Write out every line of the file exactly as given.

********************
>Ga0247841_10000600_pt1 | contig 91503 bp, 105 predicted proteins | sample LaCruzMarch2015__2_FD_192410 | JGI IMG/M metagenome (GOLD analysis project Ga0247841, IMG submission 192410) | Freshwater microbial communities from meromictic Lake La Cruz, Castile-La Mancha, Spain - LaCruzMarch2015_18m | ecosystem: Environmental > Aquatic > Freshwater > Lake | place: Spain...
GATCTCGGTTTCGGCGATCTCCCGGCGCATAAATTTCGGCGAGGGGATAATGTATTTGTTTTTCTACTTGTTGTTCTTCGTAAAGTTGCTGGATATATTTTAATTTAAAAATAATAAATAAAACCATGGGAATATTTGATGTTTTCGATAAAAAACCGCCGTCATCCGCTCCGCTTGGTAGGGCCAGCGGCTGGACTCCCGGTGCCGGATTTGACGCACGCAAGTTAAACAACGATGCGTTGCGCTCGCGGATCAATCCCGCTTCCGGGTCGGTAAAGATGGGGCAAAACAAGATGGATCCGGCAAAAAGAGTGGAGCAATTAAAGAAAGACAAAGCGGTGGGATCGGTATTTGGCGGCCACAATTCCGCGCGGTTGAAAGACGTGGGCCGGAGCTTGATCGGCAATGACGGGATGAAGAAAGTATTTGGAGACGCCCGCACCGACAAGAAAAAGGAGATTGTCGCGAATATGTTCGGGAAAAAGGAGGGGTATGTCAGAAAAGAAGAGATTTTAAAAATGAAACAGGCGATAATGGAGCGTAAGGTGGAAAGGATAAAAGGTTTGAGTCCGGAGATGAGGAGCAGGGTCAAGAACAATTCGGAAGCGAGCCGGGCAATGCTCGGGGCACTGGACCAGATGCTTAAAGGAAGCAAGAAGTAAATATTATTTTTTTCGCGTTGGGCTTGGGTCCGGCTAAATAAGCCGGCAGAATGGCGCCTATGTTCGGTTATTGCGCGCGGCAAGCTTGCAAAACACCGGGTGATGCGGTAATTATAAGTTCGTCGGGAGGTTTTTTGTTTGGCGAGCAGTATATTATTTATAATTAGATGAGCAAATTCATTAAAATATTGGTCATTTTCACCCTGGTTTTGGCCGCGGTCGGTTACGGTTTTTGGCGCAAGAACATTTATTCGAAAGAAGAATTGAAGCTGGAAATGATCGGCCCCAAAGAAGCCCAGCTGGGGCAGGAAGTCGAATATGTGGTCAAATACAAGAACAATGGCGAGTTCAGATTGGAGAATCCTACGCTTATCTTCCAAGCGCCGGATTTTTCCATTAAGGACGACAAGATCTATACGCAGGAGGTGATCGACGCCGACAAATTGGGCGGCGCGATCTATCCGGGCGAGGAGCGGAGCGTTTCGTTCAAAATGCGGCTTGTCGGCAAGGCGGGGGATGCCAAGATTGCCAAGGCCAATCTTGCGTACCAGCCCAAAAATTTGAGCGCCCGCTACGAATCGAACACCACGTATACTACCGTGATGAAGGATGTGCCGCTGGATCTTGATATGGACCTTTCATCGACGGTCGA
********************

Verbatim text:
>Ga0247841_10000600_pt1 | contig 91503 bp, 105 predicted proteins | sample LaCruzMarch2015__2_FD_192410 | JGI IMG/M metagenome (GOLD analysis project Ga0247841, IMG submission 192410) | Freshwater microbial communities from meromictic Lake La Cruz, Castile-La Mancha, Spain - LaCruzMarch2015_18m | ecosystem: Environmental > Aquatic > Freshwater > Lake | place: Spain...
GATCTCGGTTTCGGCGATCTCCCGGCGCATAAATTTCGGCGAGGGGATAATGTATTTGTTTTTCTACTTGTTGTTCTTCGTAAAGTTGCTGGATATATTTTAATTTAAAAATAATAAATAAAACCATGGGAATATTTGATGTTTTCGATAAAAAACCGCCGTCATCCGCTCCGCTTGGTAGGGCCAGCGGCTGGACTCCCGGTGCCGGATTTGACGCACGCAAGTTAAACAACGATGCGTTGCGCTCGCGGATCAATCCCGCTTCCGGGTCGGTAAAGATGGGGCAAAACAAGATGGATCCGGCAAAAAGAGTGGAGCAATTAAAGAAAGACAAAGCGGTGGGATCGGTATTTGGCGGCCACAATTCCGCGCGGTTGAAAGACGTGGGCCGGAGCTTGATCGGCAATGACGGGATGAAGAAAGTATTTGGAGACGCCCGCACCGACAAGAAAAAGGAGATTGTCGCGAATATGTTCGGGAAAAAGGAGGGGTATGTCAGAAAAGAAGAGATTTTAAAAATGAAACAGGCGATAATGGAGCGTAAGGTGGAAAGGATAAAAGGTTTGAGTCCGGAGATGAGGAGCAGGGTCAAGAACAATTCGGAAGCGAGCCGGGCAATGCTCGGGGCACTGGACCAGATGCTTAAAGGAAGCAAGAAGTAAATATTATTTTTTTCGCGTTGGGCTTGGGTCCGGCTAAATAAGCCGGCAGAATGGCGCCTATGTTCGGTTATTGCGCGCGGCAAGCTTGCAAAACACCGGGTGATGCGGTAATTATAAGTTCGTCGGGAGGTTTTTTGTTTGGCGAGCAGTATATTATTTATAATTAGATGAGCAAATTCATTAAAATATTGGTCATTTTCACCCTGGTTTTGGCCGCGGTCGGTTACGGTTTTTGGCGCAAGAACATTTATTCGAAAGAAGAATTGAAGCTGGAAATGATCGGCCCCAAAGAAGCCCAGCTGGGGCAGGAAGTCGAATATGTGGTCAAATACAAGAACAATGGCGAGTTCAGATTGGAGAATCCTACGCTTATCTTCCAAGCGCCGGATTTTTCCATTAAGGACGACAAGATCTATACGCAGGAGGTGATCGACGCCGACAAATTGGGCGGCGCGATCTATCCGGGCGAGGAGCGGAGCGTTTCGTTCAAAATGCGGCTTGTCGGCAAGGCGGGGGATGCCAAGATTGCCAAGGCCAATCTTGCGTACCAGCCCAAAAATTTGAGCGCCCGCTACGAATCGAACACCACGTATACTACCGTGATGAAGGATGTGCCGCTGGATCTTGATATGGACCTTTCATCGACGGTCGA